This piece was originally published on Left Foot Forward.
It is the received wisdom that the UK’s emissions are falling. But this is not the case. As academic studies and government briefings show, the UK’s emissions continue to rise, once you factor in the impacts of the goods and services we import from overseas. As we have outsourced industry, so we have outsourced a large part of our contribution to climate change.
In Parliament yesterday, climate change minister Greg Barker became the latest Minister to fail to understand the size of this problem.
“…it is important to consider emissions associated with UK consumption as well as those from UK production.”
“…the UK has an important global influence in terms of embedded greenhouse gas emission.”
But he refused to request the Committee on Climate Change (CCC) to investigate the matter, thereby ensuring meaningful action will remain elusive.
This is just the latest refusal by the government to take the matter seriously. In January 2010 – during the only Parliamentary debate that has ever been held on this subject – DECC spokesman Lord Faulkner also turned down a call to mandate the CCC to investigate the matter, stating:
“Our view is that the committee [on climate change] has more than enough work to do in the next year to keep it busy.”
The committee’s work is commendable and consistently excellent. But is it really too busy to look into the small matter of the ongoing rise in UK emissions?
The CCC itself has repeatedly shown an interest in investigating outsourced emissions. In its meeting minutes, stretching back over the past two years since the committee’s creation, it has acknowledged the problem on multiple occasions.
Minutes from February 2009, for instance, note:
“…questions over consumption versus production based approaches to measuring emissions which the committee will return to.”
In November 2009, the committee states in minutes that its future work on agricultural emissions will include:
“…considering potential for emissions reductions through consumer behaviour change. This will require analysis based on both production and consumption based accounting of emissions…”
The committee’s chair, Lord Turner, has previously spoken of the need to consider new policies to address outsourced emissions, such as carbon tariffs on imports. In a Guardian article last March, Turner was quoted as stating:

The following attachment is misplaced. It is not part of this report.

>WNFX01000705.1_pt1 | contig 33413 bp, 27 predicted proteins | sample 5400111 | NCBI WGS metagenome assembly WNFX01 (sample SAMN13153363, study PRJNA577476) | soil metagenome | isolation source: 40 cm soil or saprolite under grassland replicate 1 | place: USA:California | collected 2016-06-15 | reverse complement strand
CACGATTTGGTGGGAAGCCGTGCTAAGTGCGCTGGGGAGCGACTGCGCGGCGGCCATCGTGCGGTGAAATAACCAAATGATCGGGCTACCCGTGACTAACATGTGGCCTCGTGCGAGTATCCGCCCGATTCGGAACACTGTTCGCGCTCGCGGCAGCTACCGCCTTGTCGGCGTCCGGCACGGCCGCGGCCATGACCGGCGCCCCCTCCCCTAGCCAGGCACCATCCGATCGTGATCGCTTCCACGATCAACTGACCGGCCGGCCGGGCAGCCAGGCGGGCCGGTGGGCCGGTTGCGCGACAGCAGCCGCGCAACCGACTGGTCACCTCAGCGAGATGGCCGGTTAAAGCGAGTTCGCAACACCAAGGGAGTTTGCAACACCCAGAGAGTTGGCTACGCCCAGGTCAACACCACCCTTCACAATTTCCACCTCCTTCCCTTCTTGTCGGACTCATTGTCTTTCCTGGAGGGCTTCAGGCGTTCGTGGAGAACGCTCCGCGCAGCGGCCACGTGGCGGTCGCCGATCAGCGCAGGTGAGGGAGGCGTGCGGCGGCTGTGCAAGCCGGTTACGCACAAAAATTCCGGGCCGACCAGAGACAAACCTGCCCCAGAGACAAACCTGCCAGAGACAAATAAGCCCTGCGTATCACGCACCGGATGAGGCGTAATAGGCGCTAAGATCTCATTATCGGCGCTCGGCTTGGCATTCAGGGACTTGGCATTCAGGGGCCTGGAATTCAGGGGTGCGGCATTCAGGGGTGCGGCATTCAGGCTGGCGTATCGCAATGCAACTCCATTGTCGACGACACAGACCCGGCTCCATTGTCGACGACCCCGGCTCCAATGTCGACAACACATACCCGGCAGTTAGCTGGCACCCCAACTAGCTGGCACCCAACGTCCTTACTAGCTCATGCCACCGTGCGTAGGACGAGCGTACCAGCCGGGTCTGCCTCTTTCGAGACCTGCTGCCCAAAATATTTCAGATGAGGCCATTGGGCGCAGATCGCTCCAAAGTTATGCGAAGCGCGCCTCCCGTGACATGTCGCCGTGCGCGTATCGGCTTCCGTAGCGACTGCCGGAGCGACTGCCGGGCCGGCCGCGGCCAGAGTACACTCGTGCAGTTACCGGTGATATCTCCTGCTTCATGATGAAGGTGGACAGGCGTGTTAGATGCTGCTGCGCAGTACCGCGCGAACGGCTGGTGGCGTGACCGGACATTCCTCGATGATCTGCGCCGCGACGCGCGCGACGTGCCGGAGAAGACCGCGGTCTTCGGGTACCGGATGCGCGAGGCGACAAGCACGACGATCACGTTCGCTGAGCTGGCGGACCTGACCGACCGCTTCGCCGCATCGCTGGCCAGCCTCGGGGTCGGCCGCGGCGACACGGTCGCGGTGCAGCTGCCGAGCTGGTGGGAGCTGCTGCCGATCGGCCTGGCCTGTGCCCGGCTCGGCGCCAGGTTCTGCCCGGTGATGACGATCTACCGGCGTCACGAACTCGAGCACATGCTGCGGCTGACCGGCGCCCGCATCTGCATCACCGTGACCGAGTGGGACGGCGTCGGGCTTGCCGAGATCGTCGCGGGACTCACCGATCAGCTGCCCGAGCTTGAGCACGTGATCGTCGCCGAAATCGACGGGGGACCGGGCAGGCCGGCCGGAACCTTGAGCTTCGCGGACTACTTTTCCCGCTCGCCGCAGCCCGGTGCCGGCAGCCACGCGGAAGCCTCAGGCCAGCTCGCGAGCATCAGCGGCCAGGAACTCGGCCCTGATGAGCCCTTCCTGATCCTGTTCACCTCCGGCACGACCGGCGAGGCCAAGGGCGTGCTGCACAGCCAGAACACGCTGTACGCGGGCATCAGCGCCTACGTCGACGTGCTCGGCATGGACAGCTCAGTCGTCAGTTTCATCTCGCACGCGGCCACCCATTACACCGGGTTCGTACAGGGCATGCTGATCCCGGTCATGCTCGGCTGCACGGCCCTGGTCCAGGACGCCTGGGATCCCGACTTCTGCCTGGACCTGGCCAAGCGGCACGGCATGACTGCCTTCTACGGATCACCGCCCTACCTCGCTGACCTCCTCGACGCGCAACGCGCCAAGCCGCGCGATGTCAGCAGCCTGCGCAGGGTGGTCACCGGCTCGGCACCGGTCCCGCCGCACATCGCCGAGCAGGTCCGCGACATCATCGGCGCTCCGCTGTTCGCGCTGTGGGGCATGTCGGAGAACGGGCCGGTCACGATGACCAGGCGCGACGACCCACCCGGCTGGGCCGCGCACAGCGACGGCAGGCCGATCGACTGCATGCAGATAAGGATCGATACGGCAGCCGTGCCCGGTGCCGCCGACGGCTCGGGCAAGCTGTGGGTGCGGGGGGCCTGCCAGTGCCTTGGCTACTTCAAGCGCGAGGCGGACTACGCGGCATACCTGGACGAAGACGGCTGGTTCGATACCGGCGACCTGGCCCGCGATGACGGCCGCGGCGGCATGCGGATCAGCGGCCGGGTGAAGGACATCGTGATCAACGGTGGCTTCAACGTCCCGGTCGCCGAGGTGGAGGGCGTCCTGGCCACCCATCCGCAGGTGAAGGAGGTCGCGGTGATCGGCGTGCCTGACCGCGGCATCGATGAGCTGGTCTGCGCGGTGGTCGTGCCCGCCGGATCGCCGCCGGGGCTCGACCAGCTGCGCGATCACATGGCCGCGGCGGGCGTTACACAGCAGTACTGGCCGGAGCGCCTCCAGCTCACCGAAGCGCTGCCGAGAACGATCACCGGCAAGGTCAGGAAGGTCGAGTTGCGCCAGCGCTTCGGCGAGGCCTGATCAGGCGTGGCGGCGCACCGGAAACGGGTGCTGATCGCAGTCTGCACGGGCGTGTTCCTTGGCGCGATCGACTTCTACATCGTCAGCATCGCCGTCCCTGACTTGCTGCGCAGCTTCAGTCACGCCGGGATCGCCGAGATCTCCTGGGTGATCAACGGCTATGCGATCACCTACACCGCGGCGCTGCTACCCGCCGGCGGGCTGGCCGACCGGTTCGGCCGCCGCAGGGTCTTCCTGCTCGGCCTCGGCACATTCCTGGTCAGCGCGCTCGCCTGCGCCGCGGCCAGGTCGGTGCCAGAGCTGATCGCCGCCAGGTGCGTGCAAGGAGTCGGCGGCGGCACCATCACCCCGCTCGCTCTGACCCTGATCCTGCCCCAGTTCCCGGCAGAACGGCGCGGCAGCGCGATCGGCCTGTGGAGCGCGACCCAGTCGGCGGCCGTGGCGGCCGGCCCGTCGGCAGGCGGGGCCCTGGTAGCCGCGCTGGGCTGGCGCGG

“Business needs a clear and consistent market-based incentive to move towards a low-carbon economy. We can’t solve the problem by giving out emission allowances for free as the only option for internationally trading manufacturing sectors.
“Border carbon-price levelling should not be excluded, but rather subject to rigorous assessment alongside other options.”
The article goes on to state:
“It is understood that the Committee on Climate Change will review the issue this summer .”
But Left Foot Forward understands that Lord Turner’s remarks were made in a personal rather than official capacity, and that no work has been undertaken by the CCC on the issue – though they remain open to the idea of consumption-based accounting.
Minister Greg Barker is correct to mention in his written answer that the CCC’s fourth carbon budget, released last December, briefly considers embedded emissions – but only in relation to food, and only on a product-level basis. In other words, it leaves out all mention of how high-carbon manufacturing has migrated overseas, and does not discuss a consumption-based system of emissions accounting.
Simply putting carbon labels on certain products is out of all proportion to the scale of the problem; on a consumption basis, the UK’s emissions have risen 19 per cent since 1990.
The government has managed to ignore the advice it has received on outsourced emissions to date. Until the Committee on Climate Change is mandated by government to investigate this, and until the UK starts taking responsibility for carbon outsourced overseas, we will continue to make serious omissions in counting our emissions.